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MALS Newsletter

MALS Higher Education Professionals

Pedestrians cross the Court of North Carolina

Lynne Barbour, Timothy Rose and Cynthia DeLuca’s time at NC State helped them reach career goals within higher education. We were able to ask each of them a few questions about their time in the MALS program and where they are now.

Lynne Barbour

Lynne Barbour.

I was attracted to the program because, as an adult learner, I did not have to take the GRE or GMAT. Additionally, I enjoyed the flexibility of designing my own educational pathway.

My degree concentration title was facility and program management. My final project was a summary of work I had been doing with a small university committee on the development of a true mixed-use facility on Centennial Campus. It was significant in that I was provided time and resources to complete my degree while supporting the committee’s mission of researching a plan for Centennial Campus development.. 

I am the Deputy Director of the Office of Learning Recovery & Acceleration at the NC Department of Public Instruction. Our main focus is using federal COVID relief funds to 1) design state-wide recovery programs for public school students, 2) provide high-level consultation services to school districts and charter schools on their strategic planning and expenditures of a specific % of their ESSER III funding that is federally mandated to be spent on interventions, 3) provide research and evaluation support to schools, and 4) evaluate the impact of specific federally-funded programs. 

The degree program further fine-tuned my durable skills including workplace flexibility, intentional collaboration, and ability to find the answer. As a state employee who is federally funded, there are a lot of roadblocks and barriers. We are a “yes, and?” office which is both exciting and challenging. We strive to be solution providers and problem solvers. Having the ability to be self-motivated and data-driven are key to success in this role.

Book CLUB!!!!!!!!!!!!!!!!!!!  [this refers to former Dean Jeffery Braden’s MALS seminar, “CHASS Book Club”]

For more information on Lynne Barbour’s career, visit her on LinkedIn.

Timothy Rose

Timothy Rose.

I was working at NC State University and wanted to continue my studies with a Masters Degree. I chose the MALS program because it allowed me to tailor a program to my interests. The interdisciplinary aspect of the program was very attractive to me. The MALS seminars seemed interesting (which they were) and the fact that I could tailor the rest of the program to my particular academic interest helped me choose the program.

My concentration was Internationalization and Globalization. My culminating project was entitled “Addressing Challenges Related to Cultural Adaptation in Saudi Arabian Students Enrolled at NC State University”. I chose a topic directly related to my work. A part of my duties, at the time, included mentoring and advising Saudi Arabian students at NC State. This was significant as it helped me learn more about the needs of the students with whom I was working, how best to address these needs, and it allowed me to share this information with other members of the NC State Office of Global Engagement.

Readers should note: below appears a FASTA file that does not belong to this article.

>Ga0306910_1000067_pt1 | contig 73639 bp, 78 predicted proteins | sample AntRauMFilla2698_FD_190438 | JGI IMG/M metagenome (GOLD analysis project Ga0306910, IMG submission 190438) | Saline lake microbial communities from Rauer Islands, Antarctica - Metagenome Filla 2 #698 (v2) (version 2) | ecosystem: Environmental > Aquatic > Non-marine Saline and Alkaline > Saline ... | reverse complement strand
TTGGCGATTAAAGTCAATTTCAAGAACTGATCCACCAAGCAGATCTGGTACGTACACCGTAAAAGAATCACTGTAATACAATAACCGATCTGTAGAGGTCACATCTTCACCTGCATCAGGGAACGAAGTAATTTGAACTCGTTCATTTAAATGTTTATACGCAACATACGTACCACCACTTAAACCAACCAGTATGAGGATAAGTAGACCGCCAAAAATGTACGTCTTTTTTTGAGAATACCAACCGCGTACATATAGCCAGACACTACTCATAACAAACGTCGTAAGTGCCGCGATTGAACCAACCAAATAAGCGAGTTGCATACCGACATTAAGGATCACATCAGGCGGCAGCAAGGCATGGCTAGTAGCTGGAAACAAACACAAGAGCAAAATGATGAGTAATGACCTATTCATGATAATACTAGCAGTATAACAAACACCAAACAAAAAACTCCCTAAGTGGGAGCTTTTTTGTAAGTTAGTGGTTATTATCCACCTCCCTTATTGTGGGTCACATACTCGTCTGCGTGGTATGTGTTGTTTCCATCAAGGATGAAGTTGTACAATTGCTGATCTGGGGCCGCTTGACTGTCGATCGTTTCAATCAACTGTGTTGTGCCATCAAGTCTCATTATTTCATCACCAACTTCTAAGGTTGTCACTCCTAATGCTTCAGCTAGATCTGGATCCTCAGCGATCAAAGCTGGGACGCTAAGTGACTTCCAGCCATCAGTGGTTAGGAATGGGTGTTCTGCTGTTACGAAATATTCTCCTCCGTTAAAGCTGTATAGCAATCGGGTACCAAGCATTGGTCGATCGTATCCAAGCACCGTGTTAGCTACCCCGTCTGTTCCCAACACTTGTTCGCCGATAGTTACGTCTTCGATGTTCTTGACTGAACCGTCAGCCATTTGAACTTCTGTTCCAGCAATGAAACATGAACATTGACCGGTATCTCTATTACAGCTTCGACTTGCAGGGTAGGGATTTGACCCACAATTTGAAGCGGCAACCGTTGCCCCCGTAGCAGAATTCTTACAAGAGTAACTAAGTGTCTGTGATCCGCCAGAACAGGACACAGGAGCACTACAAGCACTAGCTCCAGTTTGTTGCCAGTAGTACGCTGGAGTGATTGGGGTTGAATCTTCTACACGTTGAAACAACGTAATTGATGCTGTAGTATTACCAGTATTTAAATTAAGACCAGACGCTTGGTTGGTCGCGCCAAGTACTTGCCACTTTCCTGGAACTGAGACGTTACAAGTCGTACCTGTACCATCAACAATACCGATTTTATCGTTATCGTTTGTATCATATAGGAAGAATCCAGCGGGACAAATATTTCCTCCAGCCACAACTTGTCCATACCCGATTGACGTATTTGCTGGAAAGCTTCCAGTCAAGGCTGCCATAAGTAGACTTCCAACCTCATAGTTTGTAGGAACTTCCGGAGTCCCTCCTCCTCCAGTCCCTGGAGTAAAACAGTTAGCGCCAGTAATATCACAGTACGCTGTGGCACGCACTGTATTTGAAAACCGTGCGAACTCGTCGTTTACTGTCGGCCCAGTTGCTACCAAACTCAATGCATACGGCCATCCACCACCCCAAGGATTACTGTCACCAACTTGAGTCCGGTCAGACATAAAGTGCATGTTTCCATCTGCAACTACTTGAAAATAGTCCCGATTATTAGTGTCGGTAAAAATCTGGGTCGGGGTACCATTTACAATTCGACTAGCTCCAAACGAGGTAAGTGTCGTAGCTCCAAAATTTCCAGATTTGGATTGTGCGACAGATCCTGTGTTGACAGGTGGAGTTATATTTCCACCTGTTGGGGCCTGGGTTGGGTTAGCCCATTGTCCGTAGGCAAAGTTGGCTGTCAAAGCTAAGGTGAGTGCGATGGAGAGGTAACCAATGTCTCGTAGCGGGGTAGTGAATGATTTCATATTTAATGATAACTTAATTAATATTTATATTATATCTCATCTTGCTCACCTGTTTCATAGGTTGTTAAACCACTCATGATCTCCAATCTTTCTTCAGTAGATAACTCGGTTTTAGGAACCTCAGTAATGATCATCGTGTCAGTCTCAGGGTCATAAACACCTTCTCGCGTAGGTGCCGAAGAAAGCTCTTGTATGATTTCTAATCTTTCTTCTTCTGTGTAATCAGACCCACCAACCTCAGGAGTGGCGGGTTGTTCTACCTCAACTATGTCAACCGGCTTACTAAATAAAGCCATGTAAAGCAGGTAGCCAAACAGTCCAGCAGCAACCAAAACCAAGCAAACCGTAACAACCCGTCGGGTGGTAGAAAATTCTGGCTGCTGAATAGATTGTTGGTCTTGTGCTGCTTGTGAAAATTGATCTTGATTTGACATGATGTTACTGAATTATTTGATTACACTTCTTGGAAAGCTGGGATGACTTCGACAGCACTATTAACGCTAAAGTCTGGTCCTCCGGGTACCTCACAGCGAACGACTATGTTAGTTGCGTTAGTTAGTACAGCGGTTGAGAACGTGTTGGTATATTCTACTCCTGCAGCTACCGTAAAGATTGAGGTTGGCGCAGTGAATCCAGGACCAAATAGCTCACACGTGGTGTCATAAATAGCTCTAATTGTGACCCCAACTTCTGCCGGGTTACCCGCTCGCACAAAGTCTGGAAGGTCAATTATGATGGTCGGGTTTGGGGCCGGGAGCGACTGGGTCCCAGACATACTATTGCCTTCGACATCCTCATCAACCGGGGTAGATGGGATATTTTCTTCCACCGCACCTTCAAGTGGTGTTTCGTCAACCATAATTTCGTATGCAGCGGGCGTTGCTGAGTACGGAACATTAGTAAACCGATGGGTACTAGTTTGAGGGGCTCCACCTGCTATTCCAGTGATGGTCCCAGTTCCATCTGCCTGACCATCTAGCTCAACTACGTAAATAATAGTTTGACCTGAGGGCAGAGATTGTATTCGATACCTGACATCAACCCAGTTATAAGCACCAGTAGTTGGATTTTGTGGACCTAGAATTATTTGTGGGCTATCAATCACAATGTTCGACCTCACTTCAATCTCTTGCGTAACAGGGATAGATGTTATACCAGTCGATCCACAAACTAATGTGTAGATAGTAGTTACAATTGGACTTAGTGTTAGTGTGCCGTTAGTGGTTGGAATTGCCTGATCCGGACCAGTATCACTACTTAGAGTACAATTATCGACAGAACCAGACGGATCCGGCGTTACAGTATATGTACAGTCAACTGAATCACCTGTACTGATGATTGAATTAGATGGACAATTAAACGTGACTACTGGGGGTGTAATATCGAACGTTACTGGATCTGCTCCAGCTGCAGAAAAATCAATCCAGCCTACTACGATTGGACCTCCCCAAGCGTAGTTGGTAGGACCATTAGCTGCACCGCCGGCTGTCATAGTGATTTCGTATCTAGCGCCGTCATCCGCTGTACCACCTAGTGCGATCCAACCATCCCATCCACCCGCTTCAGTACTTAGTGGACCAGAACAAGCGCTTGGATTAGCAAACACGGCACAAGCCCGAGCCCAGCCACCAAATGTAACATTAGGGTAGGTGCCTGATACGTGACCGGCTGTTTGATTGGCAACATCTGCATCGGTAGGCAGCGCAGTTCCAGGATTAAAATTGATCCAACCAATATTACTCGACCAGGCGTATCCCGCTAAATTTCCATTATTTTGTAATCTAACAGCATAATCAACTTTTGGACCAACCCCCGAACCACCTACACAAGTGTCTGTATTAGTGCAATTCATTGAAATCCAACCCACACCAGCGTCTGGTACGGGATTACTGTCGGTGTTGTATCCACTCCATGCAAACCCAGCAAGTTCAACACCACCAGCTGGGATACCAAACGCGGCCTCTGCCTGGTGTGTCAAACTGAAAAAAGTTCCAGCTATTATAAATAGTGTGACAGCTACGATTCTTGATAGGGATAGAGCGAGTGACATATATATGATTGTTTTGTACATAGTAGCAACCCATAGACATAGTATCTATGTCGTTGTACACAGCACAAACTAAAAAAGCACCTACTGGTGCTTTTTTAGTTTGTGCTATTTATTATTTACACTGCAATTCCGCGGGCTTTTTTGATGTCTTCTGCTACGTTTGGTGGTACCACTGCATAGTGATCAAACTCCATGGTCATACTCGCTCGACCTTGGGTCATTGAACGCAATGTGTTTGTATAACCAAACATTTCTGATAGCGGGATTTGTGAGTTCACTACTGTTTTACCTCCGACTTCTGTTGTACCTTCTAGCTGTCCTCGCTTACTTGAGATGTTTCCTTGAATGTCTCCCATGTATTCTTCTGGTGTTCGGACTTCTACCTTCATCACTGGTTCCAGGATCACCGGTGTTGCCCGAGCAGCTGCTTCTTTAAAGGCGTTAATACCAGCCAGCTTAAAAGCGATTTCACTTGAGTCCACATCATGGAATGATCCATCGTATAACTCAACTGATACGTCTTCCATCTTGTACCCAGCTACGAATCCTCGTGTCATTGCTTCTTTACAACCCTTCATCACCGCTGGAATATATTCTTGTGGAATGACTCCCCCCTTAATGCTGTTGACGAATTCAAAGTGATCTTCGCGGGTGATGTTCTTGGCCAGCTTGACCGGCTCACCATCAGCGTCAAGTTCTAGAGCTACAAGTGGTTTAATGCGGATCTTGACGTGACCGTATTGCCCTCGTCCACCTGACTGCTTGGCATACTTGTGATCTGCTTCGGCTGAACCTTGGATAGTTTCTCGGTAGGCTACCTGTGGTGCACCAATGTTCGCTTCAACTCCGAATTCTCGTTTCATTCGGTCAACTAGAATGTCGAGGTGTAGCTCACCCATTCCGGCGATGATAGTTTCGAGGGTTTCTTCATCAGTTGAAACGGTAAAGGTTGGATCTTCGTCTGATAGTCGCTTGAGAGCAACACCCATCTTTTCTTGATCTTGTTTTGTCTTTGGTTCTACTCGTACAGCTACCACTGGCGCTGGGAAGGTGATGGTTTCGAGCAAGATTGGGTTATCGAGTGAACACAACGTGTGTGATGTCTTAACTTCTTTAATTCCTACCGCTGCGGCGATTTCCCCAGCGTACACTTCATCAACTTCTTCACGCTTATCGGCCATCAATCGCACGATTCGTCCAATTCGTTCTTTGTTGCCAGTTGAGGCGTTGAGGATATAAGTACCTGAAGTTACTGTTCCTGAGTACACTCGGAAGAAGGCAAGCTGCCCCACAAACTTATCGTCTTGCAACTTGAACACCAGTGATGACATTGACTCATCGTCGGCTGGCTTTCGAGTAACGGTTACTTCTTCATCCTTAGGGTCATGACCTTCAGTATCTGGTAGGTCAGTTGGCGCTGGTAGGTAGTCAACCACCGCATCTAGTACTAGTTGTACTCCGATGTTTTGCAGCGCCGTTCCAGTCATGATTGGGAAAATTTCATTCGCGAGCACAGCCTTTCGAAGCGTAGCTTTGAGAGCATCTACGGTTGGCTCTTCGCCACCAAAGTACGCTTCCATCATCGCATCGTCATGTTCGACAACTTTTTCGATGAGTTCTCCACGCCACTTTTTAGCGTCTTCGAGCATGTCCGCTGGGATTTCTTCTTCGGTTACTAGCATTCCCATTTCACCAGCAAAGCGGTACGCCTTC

I have recently taken a position with the UNC-Chapel Hill Office of the Vice Provost for Global Affairs. I am the new Associate Director for Exchanges and Sponsored Programs. My work includes helping organize a variety of international programs for students, faculty and staff from UNC-Chapel Hill and our international partner universities and organizations. 

I believe my training did make me a better educator. I had not personally studied for several years and being back in classes was intellectually stimulating. As my final project directly studied challenges facing international students, this helped me be a better, more understanding advisor and mentor. While it was not specifically mentioned, I imagine my having a Master’s Degree also helped in my job search and being offered the position I now have.  

While I enjoyed all of my classes, my first MALS seminars on the Ethics and Ideology of Choice stands out as a particularly strong memory. The class was very interesting, included a lot of discussions and exposure to different topics from different points of view.

I consider myself a lifelong learner and the MALS program was one important chapter in my learning voyage.

For more information on Timothy Rose’s career, visit him on LinkedIn.

Cynthia DeLuca

Image of Cynthia DeLuca
Cynthia DeLuca.

I was interested in multiple fields of study.  The MALS program gave me the flexibility to design my own academic pathway.

My final project was focused on designing a cultural competence curriculum that could be integrated in a variety of degree programs.  The research for my final project was instrumental in my decision to pursue a doctorate in Educational Leadership. 

I am currently the Vice President of Student Success at the University of South Florida. 

My experience with MALS and especially my culminating project was a continued interest in diversity, equity and inclusion and how it needs to be embedded in our academic curriculum. My masters was the beginning of my work in higher education administration.

My favorite memory is the friendships that I formed with people from a variety of backgrounds and interests.  A true testament to the value of liberal arts!

My academic journey is one that is a true testament to the value of education.  I was a first generation student, an adult learner and a female that needed to juggle work life balance.  I received my bachelors and masters from NC State and my doctorate from East Carolina University.  My experiences gave me a solid foundation for being the VP of Student Success at the University of South Florida.

For more information on Cynthia DeLuca’s career, visit her on LinkedIn.